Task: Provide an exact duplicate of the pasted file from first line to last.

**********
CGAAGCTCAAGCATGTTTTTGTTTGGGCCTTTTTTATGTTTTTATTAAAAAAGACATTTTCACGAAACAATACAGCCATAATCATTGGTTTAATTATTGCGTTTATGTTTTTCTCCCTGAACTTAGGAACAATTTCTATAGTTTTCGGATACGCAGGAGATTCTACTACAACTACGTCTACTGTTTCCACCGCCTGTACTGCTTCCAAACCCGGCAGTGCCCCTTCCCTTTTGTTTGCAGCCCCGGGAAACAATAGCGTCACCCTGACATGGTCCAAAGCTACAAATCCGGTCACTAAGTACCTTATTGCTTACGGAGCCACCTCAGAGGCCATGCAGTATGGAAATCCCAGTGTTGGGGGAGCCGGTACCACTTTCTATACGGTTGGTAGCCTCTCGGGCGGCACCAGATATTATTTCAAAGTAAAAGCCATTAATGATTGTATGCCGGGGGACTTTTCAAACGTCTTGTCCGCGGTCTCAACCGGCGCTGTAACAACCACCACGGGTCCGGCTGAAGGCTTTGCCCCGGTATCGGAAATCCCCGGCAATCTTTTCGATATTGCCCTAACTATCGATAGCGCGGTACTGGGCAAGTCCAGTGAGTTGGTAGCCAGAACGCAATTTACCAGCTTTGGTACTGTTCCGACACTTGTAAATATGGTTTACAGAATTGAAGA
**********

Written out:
CGAAGCTCAAGCATGTTTTTGTTTGGGCCTTTTTTATGTTTTTATTAAAAAAGACATTTTCACGAAACAATACAGCCATAATCATTGGTTTAATTATTGCGTTTATGTTTTTCTCCCTGAACTTAGGAACAATTTCTATAGTTTTCGGATACGCAGGAGATTCTACTACAACTACGTCTACTGTTTCCACCGCCTGTACTGCTTCCAAACCCGGCAGTGCCCCTTCCCTTTTGTTTGCAGCCCCGGGAAACAATAGCGTCACCCTGACATGGTCCAAAGCTACAAATCCGGTCACTAAGTACCTTATTGCTTACGGAGCCACCTCAGAGGCCATGCAGTATGGAAATCCCAGTGTTGGGGGAGCCGGTACCACTTTCTATACGGTTGGTAGCCTCTCGGGCGGCACCAGATATTATTTCAAAGTAAAAGCCATTAATGATTGTATGCCGGGGGACTTTTCAAACGTCTTGTCCGCGGTCTCAACCGGCGCTGTAACAACCACCACGGGTCCGGCTGAAGGCTTTGCCCCGGTATCGGAAATCCCCGGCAATCTTTTCGATATTGCCCTAACTATCGATAGCGCGGTACTGGGCAAGTCCAGTGAGTTGGTAGCCAGAACGCAATTTACCAGCTTTGGTACTGTTCCGACACTTGTAAATATGGTTTACAGAATTGAAGA